April 8, 1997
Jack Cross, one of the city's animal control officers, has been assisting with the demolition of a rather historic house at 703 Grove street, just west of St. Mark's Episcopal church where he is a member. According to local real estate records researched by abstractor Jack Dolezal, the single story frame home apparently was built around 1898 and its attic is yielding some treasures that relate directly to that early period in Perry's history.
Mr. Cross has come across a number of interesting pieces, some printed, some handwritten, as the old house is demolished. "They were buried by an inch or more of dust," he relates. "I didn't know anything was up there at all until a part of the ceiling fell, and these things began appearing." Because they were completely covered, light has not severely faded the covers or the contents and most of the printed matter is very legible. Sadly, though, the paper bags are so dry and brittle that handling them is an extremely delicate job.
With the help of June Ream at City Hall, photocopies have been made of many of the items found in the attic and these can be handled without fear of causing damage. Mr. Cross has encased all the pieces in plastic bags to minimize any loss from perusing them. He's not sure if they have any value beyond sentimentality and he doesn't yet know what the final disposition will be. He'd like to see them preserved somehow and made available for display or for use as resource material by those researching the city's early history.
Jack Dolezal determined that the property belonged to William C. Glenn in 1898, five years after the Cherokee Strip was opened; O. N. Dailey in 1899; H. B. Bullen in 1901; E. C. Coppage in 1919; G. E. Hemsworth in 1923; T. B. Wilson in 1938; the Marchbanks family in 1941; and most recently it has been acquired by the Episcopal church. As removal work progressed, it became apparent that the original house was enlarged by the addition of a room on the east side. Different types of siding and numerous roof coverings were in evidence, also.
An envelope bearing a two-cent postage stamp and the return address of the fourth judicial district United States court is one of the pieces. It was mailed from Newkirk in November 1895 as part of an exchange between W. C. Glenn and a friend in Newkirk. The letterhead shows A. G. C. Bierer was federal district judge and John H. Havighorst was clerk of the court. The brief handwritten message was addressed simply to "Fred," and it reads as follows: "What are Kay Co. warrants worth. There will be $75 to $100 face value worth of Jurors certificates in the Hand case and if they are worth anything I will try and buy them for you (if you want them). Yours truly, W. C. Glenn." The response to that inquiry was also terse and handwritten at the bottom of the sheet: "Dear Will. These are not worth over 50 cents as they will not be paid for some time. Yours, Fred."
Another article is an engraved "programme" (to use the style of that time) for an ambitious reception sponsored by the city of Perry for the executive, judicial and legislative branches of the Oklahoma Territorial government and the Oklahoma Press Association on February 13, 1898. An inside page gives this information about the executive staff for the affair, and several are names connected with early-day Perry. Master of ceremonies was G. W. Pursell; the arrangements committee was composed of James Lobsitz, C. A. Moore, MD, E. D. Nims, C. A. Morris and Richard Nevins Jr. On the finance committee were M. Hurtz, C. A. Volmer, C. H. Wynn, M. C. Ford and Bert R. Greer. The banquet committee included James Lobsitz, M. Hurtz, E. D. Nims, F. S. Wilson and G. W. Pursell. "Citizens and their wives" formed the reception line, and the floor committee was composed of G. W. Pursell, M. Hurtz, C. A. Volmer and F. S. Wilson.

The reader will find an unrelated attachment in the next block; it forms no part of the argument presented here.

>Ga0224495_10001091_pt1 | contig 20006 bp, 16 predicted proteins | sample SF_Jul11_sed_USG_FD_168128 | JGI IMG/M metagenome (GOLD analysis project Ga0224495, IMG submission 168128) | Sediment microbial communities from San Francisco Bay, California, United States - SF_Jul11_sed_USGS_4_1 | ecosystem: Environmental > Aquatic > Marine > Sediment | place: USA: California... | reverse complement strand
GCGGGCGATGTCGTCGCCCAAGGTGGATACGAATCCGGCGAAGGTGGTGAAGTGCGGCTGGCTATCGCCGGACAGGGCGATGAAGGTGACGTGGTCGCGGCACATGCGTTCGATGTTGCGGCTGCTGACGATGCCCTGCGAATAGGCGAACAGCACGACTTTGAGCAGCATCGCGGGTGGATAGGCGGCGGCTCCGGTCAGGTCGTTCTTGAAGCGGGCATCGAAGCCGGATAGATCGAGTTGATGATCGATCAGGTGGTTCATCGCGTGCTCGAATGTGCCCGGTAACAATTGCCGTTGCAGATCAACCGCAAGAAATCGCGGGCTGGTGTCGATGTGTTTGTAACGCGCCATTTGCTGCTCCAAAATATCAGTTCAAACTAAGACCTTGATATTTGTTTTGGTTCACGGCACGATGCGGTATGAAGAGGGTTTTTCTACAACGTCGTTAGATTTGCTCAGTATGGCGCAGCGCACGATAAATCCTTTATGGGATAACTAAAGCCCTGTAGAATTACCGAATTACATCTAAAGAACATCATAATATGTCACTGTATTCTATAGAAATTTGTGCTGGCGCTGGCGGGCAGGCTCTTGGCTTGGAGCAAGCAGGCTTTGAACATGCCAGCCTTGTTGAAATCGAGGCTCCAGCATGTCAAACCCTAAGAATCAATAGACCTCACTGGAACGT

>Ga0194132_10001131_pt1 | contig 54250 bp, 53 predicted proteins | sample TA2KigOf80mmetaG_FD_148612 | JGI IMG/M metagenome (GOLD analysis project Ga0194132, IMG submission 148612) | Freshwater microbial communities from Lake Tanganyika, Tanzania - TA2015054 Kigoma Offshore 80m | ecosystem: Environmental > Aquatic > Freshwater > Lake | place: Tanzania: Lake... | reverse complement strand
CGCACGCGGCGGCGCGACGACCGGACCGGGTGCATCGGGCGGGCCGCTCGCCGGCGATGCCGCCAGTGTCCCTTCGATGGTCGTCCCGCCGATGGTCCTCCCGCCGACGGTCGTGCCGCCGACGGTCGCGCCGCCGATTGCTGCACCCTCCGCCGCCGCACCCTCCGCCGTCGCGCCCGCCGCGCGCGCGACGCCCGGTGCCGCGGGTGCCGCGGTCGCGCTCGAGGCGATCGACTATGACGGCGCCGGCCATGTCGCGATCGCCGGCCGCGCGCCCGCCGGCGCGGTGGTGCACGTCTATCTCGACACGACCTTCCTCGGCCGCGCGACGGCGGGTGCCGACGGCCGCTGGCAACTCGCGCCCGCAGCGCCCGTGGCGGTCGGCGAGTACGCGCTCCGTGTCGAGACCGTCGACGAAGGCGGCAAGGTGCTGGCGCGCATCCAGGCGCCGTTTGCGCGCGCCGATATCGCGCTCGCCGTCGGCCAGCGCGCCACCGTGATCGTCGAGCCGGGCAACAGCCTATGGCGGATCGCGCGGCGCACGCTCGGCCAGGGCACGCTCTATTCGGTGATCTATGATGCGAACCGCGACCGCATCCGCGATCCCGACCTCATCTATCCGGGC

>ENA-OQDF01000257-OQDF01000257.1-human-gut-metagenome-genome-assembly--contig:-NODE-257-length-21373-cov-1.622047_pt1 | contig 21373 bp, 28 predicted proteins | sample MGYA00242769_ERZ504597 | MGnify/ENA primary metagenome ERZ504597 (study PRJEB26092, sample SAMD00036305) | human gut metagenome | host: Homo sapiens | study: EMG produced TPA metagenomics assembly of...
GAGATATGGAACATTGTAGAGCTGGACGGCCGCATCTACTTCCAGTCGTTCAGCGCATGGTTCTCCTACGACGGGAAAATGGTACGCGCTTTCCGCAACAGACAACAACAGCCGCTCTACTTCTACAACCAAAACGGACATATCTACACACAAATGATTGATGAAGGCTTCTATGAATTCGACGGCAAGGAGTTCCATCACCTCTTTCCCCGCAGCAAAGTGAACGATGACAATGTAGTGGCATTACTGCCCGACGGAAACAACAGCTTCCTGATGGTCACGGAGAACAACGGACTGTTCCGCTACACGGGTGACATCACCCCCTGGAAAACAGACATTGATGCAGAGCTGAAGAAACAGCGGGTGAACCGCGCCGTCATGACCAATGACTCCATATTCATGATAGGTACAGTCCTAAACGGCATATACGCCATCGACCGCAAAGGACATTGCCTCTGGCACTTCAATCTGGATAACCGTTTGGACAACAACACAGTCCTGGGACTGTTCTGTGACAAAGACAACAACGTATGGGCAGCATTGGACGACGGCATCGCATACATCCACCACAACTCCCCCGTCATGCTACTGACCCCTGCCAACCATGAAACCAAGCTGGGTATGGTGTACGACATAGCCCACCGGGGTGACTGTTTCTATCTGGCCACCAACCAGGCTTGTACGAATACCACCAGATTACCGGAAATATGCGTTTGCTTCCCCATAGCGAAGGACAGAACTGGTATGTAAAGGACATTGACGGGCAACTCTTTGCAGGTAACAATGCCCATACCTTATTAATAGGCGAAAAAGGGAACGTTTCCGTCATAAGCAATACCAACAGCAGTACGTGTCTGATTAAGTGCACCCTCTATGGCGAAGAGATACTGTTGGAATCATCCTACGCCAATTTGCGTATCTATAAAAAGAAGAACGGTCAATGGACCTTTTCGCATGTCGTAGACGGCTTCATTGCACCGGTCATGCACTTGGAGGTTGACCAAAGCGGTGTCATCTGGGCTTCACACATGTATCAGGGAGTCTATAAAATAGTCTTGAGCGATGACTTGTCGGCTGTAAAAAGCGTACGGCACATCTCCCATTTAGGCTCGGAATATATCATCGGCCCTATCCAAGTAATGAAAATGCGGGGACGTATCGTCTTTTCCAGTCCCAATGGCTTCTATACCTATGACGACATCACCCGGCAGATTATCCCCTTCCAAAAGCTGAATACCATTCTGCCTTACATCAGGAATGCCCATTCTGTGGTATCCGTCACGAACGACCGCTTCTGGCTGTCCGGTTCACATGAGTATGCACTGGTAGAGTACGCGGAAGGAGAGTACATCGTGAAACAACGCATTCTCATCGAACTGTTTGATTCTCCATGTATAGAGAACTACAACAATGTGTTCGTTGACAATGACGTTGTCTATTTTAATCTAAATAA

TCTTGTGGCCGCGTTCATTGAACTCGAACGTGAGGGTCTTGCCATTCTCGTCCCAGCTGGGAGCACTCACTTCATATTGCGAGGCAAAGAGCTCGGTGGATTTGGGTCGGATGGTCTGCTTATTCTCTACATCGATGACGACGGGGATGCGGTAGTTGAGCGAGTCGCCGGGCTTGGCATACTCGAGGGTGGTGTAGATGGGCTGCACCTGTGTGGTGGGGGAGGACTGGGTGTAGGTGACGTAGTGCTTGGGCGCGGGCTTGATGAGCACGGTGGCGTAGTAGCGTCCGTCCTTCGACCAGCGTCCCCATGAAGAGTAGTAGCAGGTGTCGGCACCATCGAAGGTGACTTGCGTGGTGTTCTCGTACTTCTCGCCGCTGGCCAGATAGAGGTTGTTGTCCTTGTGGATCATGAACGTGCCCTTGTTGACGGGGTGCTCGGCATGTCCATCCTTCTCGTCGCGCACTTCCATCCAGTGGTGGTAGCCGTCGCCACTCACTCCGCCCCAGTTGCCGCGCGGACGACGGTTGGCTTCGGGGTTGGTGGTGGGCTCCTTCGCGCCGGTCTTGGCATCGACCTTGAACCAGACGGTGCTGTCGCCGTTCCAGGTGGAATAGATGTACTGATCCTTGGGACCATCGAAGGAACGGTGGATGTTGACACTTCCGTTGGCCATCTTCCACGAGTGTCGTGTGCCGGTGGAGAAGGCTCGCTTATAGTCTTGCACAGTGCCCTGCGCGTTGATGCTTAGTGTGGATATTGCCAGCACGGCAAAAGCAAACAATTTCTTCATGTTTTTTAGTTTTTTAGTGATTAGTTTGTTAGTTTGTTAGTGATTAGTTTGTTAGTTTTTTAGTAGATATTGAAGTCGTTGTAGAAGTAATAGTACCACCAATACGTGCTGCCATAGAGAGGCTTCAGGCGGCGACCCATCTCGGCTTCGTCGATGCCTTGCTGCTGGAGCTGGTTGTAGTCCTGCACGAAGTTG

Another equally fancy piece is the cover for the second annual ball of the Governor's Guards and the First Regiment Band of the O.N.G. (Oklahoma national guard?), which apparently was held on Thanksgiving night, November 28, 1895, at McKennon's Opera House in Guthrie. W C. Glenn's name is written across the top of the page.
Perhaps one of the most interesting pieces is the 1897-98 yearbook of the Ladies Tuesday Afternoon Club, Perry's pioneer women's club. It lists the names of members and the program chairmen for each meeting from October 18, 1897, through May 17, 1898. Club members named were Nell H. Glenn, president; Ida R. Museller, vice president; Elizabeth P. Houston; Doll W. Clark, treasurer; Alma Bullen, librarian; Sarah Hudson, Minnie Harris, Annie J. Wade, Emma R. Cummings, Ethelind B. Treeman, Mary Clemmens Drace, Laura M. Welch, Anna McCandless Moore, Mary Paessler, Elizabeth F. Morris, Amy Hayford Osborn, Catherine Murray, Jennie E. Kinnick, Hattie Benight, Emma C. Ford, Minnie Cress, Minnie Tate, Mrs. Coyle and Mrs. Smith (first names not given for the last two ladies).
Thanks to Jack Cross and June Ream for letting me see these interesting articles. They show us a bit more about the life and times of Perry residents in the early years after the great 1893 land opening.